United Church of Christ

Stewardship and Children

Stewardship is a way of life for Christians, a spiritual discipline and approach to daily living that enriches our lives at any age.  For children, simple concepts can be discussed and built upon as they grow older.  Stewardship education begins with the understanding that God is the source of all that exists, and then we can explore how we are part of what God has brought into being. 

An introductory educational packet for children is God's Gifts, My Gifts for use in church and at home.  This resource packet teaches that God is the source of who we are and what we have, and is our model for being generous and faithful. Elementary-age children will have fun in class or at home using these five colorful and snappy foldout sheets with individual and group activities, including scriptural texts and prayers to reinforce the church; personal decisions, loving God, self, and others. Use for confirmation and new member classes. Set includes five active lessons: Share Love With Your Offering (available as a single sheet for $.75 each); Seek God with Your Whole Heart; Rooted in Love; Love is the Greatest; Dare 2BU. Set of all five activity sheets plus stickers: 1-10 set, $5.00 each; 11-25 sets, $4.50 each; 26 or more sets, $4.00 each. Item #SCCRS Call United Church of Christ Resources at 800.537.3394 .

Younger children will especially like the interactive nature of Church World Service's global educational site, Build a Village.  Children and teens can see how life is different for children in other parts of the world, using a site of the United Nations

Responsible citizenship is also an important part of stewardship.  Young people can learn about our democratic process at a site designed by Congress.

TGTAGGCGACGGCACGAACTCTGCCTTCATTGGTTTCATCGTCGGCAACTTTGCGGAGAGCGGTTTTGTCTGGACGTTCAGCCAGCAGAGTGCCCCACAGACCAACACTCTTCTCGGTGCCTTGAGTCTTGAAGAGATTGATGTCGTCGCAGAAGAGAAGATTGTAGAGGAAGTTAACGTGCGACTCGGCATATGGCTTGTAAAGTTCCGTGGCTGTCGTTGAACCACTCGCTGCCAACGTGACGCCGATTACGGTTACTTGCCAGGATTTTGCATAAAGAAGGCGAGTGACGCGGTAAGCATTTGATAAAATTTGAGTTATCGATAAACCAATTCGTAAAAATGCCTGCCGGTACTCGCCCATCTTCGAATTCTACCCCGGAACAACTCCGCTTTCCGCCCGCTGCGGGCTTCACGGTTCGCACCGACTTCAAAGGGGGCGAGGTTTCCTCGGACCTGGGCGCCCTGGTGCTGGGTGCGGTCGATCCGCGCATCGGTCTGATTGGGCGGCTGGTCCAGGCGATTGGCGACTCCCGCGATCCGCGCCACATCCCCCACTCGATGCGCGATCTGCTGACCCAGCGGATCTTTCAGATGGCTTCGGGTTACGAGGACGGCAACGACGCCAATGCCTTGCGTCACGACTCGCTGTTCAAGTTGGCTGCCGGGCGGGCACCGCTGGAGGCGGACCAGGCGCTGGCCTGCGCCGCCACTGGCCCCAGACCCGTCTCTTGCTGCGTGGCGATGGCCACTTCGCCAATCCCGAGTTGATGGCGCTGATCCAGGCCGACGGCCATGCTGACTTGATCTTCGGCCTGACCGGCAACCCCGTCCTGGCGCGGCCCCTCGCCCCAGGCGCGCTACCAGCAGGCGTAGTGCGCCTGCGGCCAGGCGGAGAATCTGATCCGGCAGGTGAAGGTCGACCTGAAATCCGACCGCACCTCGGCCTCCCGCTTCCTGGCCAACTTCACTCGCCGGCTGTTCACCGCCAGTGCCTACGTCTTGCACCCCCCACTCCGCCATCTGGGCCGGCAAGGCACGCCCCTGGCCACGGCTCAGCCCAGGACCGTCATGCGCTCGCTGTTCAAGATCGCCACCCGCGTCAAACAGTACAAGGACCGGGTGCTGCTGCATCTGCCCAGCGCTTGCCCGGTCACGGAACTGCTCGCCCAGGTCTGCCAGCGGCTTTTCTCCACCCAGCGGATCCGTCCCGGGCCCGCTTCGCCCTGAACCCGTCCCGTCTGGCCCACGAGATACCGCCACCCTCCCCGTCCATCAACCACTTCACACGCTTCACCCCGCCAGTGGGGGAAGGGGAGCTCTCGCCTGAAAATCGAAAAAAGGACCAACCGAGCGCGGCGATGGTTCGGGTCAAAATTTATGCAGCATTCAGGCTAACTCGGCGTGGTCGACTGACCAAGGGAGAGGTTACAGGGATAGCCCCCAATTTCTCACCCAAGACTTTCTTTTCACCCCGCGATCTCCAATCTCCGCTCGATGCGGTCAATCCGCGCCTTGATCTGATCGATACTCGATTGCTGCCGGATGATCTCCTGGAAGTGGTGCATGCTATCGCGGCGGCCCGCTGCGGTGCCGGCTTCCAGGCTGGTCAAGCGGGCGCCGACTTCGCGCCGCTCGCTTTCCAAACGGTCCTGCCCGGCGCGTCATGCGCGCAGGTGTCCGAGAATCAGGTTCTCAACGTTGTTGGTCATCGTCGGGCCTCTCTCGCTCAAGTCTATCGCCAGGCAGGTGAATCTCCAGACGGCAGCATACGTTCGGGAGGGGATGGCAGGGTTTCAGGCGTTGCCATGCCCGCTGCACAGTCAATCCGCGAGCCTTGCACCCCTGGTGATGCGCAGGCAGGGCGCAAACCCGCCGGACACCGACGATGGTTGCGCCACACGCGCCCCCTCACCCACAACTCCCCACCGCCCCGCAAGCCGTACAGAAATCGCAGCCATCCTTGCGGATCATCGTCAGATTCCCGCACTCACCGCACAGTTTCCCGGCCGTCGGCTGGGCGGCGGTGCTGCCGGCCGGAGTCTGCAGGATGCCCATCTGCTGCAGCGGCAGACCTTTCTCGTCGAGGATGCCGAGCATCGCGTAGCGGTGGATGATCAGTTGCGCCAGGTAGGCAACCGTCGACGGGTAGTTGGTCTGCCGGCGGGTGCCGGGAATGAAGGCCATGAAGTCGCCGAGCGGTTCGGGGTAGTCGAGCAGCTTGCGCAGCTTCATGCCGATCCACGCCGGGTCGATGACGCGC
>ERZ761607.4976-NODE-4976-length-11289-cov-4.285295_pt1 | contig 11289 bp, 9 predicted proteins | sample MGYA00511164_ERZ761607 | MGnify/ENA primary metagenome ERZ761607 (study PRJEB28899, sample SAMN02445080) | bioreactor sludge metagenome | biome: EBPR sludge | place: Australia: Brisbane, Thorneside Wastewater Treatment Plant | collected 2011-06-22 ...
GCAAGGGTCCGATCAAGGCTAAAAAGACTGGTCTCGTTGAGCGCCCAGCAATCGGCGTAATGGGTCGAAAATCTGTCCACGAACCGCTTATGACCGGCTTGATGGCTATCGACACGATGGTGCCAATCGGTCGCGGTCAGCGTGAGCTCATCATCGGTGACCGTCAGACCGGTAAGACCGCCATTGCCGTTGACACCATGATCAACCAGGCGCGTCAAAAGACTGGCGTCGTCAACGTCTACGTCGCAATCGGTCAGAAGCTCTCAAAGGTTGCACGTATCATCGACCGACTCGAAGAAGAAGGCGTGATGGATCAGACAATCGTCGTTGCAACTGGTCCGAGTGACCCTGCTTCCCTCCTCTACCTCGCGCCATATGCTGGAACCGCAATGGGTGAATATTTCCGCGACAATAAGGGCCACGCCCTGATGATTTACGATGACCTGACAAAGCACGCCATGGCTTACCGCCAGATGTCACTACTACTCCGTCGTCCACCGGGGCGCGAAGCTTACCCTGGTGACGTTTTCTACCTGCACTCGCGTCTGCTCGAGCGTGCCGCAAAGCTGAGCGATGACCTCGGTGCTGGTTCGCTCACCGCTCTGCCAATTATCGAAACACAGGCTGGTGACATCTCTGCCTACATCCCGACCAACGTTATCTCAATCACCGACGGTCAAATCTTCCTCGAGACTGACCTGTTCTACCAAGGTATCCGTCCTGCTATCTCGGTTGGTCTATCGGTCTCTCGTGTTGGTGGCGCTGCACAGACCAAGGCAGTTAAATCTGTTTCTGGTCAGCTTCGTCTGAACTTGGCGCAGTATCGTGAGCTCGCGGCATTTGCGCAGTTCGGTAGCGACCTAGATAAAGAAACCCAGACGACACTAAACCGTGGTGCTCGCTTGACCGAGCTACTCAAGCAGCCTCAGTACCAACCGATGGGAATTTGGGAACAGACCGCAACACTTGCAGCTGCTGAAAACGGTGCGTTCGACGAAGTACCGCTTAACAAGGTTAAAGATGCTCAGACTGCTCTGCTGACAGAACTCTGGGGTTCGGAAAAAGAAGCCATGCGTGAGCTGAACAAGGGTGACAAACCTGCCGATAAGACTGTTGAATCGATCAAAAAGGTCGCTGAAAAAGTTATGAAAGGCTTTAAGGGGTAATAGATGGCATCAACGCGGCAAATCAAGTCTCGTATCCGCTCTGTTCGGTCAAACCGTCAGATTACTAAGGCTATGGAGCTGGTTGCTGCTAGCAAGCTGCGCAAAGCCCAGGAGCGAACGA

As children move into adolescence and the teen years, more complex questions arise about one’s place in family life and in the world.  The responsibilities and joys of receiving God’s gifts are expanded to include more areas of life.  Teens will benefit from the spiritual practices outlined at Way to Live, a web companion to the book by the same name, produced by the Valparaiso Project on the Education and Formation of People in Faith. You can order this book.

Adults working with teens can find interesting information about youth trends and studies at the website of the National Study of Youth and Religion.   The National Study of Youth and Religion is funded by Lilly Endowment Inc. The project researches the shape and influence of religion and spirituality in the lives of U.S. adolescents; identifies effective practices in the religious, moral and social formation of the lives of youth; describes the extent to which youth participate in and benefit from the programs and opportunities that religious communities are offering to their youth; and fosters an informed national discussion about the influence of religion in youth's lives to encourage sustained reflection about and rethinking of our cultural and institutional practices with regard to youth and religion.

Churches are beginning to see their ministry role in teaching financial literacy to young people.  Straightforward financial knowledge and practices can be found at the Kiplinger Financial News site.  To help teens start saving money, check out the website of Youth Saves.

Financial habits are stewardship practices, and these sites will help families to consider their choices about spending, shopping, television use, and other decisions influenced by the media and advertisers: